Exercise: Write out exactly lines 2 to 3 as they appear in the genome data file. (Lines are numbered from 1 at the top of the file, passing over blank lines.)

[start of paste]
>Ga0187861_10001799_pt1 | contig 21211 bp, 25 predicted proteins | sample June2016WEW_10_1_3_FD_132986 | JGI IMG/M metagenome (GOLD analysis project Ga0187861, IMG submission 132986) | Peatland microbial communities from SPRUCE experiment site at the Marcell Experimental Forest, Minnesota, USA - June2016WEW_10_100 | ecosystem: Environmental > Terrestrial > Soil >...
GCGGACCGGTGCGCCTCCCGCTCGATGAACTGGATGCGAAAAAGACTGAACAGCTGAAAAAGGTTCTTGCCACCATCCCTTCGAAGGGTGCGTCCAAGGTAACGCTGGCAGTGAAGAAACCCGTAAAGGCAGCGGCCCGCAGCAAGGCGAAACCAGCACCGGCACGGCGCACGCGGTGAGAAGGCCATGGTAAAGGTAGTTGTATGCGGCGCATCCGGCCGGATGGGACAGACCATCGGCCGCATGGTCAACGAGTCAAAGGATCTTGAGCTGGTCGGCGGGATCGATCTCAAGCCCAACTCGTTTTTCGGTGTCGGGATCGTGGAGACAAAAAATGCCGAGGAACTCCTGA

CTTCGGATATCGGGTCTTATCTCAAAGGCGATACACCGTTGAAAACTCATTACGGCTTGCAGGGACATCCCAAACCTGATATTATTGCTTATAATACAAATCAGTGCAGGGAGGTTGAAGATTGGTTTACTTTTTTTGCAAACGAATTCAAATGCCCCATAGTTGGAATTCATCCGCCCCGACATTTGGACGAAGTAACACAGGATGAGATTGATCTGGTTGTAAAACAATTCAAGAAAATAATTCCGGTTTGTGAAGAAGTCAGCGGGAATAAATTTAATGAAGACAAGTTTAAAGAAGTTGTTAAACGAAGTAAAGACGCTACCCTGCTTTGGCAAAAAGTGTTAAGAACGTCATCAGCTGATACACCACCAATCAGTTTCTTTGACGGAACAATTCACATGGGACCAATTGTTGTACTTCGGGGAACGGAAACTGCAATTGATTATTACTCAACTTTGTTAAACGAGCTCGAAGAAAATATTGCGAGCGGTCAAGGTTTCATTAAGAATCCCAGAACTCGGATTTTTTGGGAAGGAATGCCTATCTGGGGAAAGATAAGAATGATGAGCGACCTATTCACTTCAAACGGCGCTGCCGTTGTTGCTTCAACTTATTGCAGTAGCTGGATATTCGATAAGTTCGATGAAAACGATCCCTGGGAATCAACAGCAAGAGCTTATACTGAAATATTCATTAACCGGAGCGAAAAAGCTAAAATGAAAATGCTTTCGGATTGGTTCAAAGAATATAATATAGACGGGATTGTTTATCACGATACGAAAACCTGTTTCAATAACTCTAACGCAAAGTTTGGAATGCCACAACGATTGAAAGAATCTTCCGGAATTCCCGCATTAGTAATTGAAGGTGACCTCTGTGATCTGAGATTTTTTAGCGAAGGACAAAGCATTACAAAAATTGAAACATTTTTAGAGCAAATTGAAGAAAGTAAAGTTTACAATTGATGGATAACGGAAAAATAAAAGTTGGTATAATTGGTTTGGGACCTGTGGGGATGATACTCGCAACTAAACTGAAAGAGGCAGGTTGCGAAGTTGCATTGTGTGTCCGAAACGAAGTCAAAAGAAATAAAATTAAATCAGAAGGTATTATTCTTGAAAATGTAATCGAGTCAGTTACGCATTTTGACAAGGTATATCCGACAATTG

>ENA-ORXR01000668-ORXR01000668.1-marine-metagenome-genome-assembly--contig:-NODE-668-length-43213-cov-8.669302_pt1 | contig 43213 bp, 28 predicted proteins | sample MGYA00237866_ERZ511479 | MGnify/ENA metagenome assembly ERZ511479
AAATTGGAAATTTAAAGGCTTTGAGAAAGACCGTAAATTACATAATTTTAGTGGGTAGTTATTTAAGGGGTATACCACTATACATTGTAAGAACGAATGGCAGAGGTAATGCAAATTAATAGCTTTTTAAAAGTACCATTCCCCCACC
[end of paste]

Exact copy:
GCGGACCGGTGCGCCTCCCGCTCGATGAACTGGATGCGAAAAAGACTGAACAGCTGAAAAAGGTTCTTGCCACCATCCCTTCGAAGGGTGCGTCCAAGGTAACGCTGGCAGTGAAGAAACCCGTAAAGGCAGCGGCCCGCAGCAAGGCGAAACCAGCACCGGCACGGCGCACGCGGTGAGAAGGCCATGGTAAAGGTAGTTGTATGCGGCGCATCCGGCCGGATGGGACAGACCATCGGCCGCATGGTCAACGAGTCAAAGGATCTTGAGCTGGTCGGCGGGATCGATCTCAAGCCCAACTCGTTTTTCGGTGTCGGGATCGTGGAGACAAAAAATGCCGAGGAACTCCTGA

CTTCGGATATCGGGTCTTATCTCAAAGGCGATACACCGTTGAAAACTCATTACGGCTTGCAGGGACATCCCAAACCTGATATTATTGCTTATAATACAAATCAGTGCAGGGAGGTTGAAGATTGGTTTACTTTTTTTGCAAACGAATTCAAATGCCCCATAGTTGGAATTCATCCGCCCCGACATTTGGACGAAGTAACACAGGATGAGATTGATCTGGTTGTAAAACAATTCAAGAAAATAATTCCGGTTTGTGAAGAAGTCAGCGGGAATAAATTTAATGAAGACAAGTTTAAAGAAGTTGTTAAACGAAGTAAAGACGCTACCCTGCTTTGGCAAAAAGTGTTAAGAACGTCATCAGCTGATACACCACCAATCAGTTTCTTTGACGGAACAATTCACATGGGACCAATTGTTGTACTTCGGGGAACGGAAACTGCAATTGATTATTACTCAACTTTGTTAAACGAGCTCGAAGAAAATATTGCGAGCGGTCAAGGTTTCATTAAGAATCCCAGAACTCGGATTTTTTGGGAAGGAATGCCTATCTGGGGAAAGATAAGAATGATGAGCGACCTATTCACTTCAAACGGCGCTGCCGTTGTTGCTTCAACTTATTGCAGTAGCTGGATATTCGATAAGTTCGATGAAAACGATCCCTGGGAATCAACAGCAAGAGCTTATACTGAAATATTCATTAACCGGAGCGAAAAAGCTAAAATGAAAATGCTTTCGGATTGGTTCAAAGAATATAATATAGACGGGATTGTTTATCACGATACGAAAACCTGTTTCAATAACTCTAACGCAAAGTTTGGAATGCCACAACGATTGAAAGAATCTTCCGGAATTCCCGCATTAGTAATTGAAGGTGACCTCTGTGATCTGAGATTTTTTAGCGAAGGACAAAGCATTACAAAAATTGAAACATTTTTAGAGCAAATTGAAGAAAGTAAAGTTTACAATTGATGGATAACGGAAAAATAAAAGTTGGTATAATTGGTTTGGGACCTGTGGGGATGATACTCGCAACTAAACTGAAAGAGGCAGGTTGCGAAGTTGCATTGTGTGTCCGAAACGAAGTCAAAAGAAATAAAATTAAATCAGAAGGTATTATTCTTGAAAATGTAATCGAGTCAGTTACGCATTTTGACAAGGTATATCCGACAATTG